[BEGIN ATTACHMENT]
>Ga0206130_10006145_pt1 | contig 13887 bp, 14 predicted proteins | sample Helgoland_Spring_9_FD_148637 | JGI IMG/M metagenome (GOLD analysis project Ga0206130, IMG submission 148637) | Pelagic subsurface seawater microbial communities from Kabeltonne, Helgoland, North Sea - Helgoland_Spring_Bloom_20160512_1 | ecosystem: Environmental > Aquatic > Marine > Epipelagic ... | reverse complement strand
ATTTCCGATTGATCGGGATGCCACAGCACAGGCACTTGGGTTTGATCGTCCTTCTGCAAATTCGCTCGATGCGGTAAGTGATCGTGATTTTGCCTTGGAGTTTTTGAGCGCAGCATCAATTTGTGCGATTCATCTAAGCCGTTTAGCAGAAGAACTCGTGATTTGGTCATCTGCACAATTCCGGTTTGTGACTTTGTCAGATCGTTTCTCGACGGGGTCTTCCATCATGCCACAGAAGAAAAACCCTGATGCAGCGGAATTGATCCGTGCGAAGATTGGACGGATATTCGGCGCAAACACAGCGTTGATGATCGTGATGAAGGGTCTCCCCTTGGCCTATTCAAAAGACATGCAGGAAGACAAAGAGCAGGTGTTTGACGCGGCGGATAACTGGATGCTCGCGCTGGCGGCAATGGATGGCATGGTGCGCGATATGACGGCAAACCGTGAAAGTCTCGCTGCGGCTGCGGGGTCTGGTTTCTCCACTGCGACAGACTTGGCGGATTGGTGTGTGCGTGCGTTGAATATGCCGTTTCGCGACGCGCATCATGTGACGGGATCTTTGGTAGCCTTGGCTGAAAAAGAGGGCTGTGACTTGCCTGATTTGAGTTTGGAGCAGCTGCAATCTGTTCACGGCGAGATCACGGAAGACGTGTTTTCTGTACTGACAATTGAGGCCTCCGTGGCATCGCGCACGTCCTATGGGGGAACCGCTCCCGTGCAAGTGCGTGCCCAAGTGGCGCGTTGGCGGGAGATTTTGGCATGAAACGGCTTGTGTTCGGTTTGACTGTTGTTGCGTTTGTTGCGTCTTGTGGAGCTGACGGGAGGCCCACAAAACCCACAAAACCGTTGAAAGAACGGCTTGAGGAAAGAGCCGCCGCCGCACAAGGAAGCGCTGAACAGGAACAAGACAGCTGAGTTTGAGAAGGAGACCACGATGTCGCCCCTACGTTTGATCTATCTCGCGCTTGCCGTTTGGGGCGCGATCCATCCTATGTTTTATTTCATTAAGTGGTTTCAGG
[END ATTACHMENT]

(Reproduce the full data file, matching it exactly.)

>Ga0206130_10006145_pt1 | contig 13887 bp, 14 predicted proteins | sample Helgoland_Spring_9_FD_148637 | JGI IMG/M metagenome (GOLD analysis project Ga0206130, IMG submission 148637) | Pelagic subsurface seawater microbial communities from Kabeltonne, Helgoland, North Sea - Helgoland_Spring_Bloom_20160512_1 | ecosystem: Environmental > Aquatic > Marine > Epipelagic ... | reverse complement strand
ATTTCCGATTGATCGGGATGCCACAGCACAGGCACTTGGGTTTGATCGTCCTTCTGCAAATTCGCTCGATGCGGTAAGTGATCGTGATTTTGCCTTGGAGTTTTTGAGCGCAGCATCAATTTGTGCGATTCATCTAAGCCGTTTAGCAGAAGAACTCGTGATTTGGTCATCTGCACAATTCCGGTTTGTGACTTTGTCAGATCGTTTCTCGACGGGGTCTTCCATCATGCCACAGAAGAAAAACCCTGATGCAGCGGAATTGATCCGTGCGAAGATTGGACGGATATTCGGCGCAAACACAGCGTTGATGATCGTGATGAAGGGTCTCCCCTTGGCCTATTCAAAAGACATGCAGGAAGACAAAGAGCAGGTGTTTGACGCGGCGGATAACTGGATGCTCGCGCTGGCGGCAATGGATGGCATGGTGCGCGATATGACGGCAAACCGTGAAAGTCTCGCTGCGGCTGCGGGGTCTGGTTTCTCCACTGCGACAGACTTGGCGGATTGGTGTGTGCGTGCGTTGAATATGCCGTTTCGCGACGCGCATCATGTGACGGGATCTTTGGTAGCCTTGGCTGAAAAAGAGGGCTGTGACTTGCCTGATTTGAGTTTGGAGCAGCTGCAATCTGTTCACGGCGAGATCACGGAAGACGTGTTTTCTGTACTGACAATTGAGGCCTCCGTGGCATCGCGCACGTCCTATGGGGGAACCGCTCCCGTGCAAGTGCGTGCCCAAGTGGCGCGTTGGCGGGAGATTTTGGCATGAAACGGCTTGTGTTCGGTTTGACTGTTGTTGCGTTTGTTGCGTCTTGTGGAGCTGACGGGAGGCCCACAAAACCCACAAAACCGTTGAAAGAACGGCTTGAGGAAAGAGCCGCCGCCGCACAAGGAAGCGCTGAACAGGAACAAGACAGCTGAGTTTGAGAAGGAGACCACGATGTCGCCCCTACGTTTGATCTATCTCGCGCTTGCCGTTTGGGGCGCGATCCATCCTATGTTTTATTTCATTAAGTGGTTTCAGG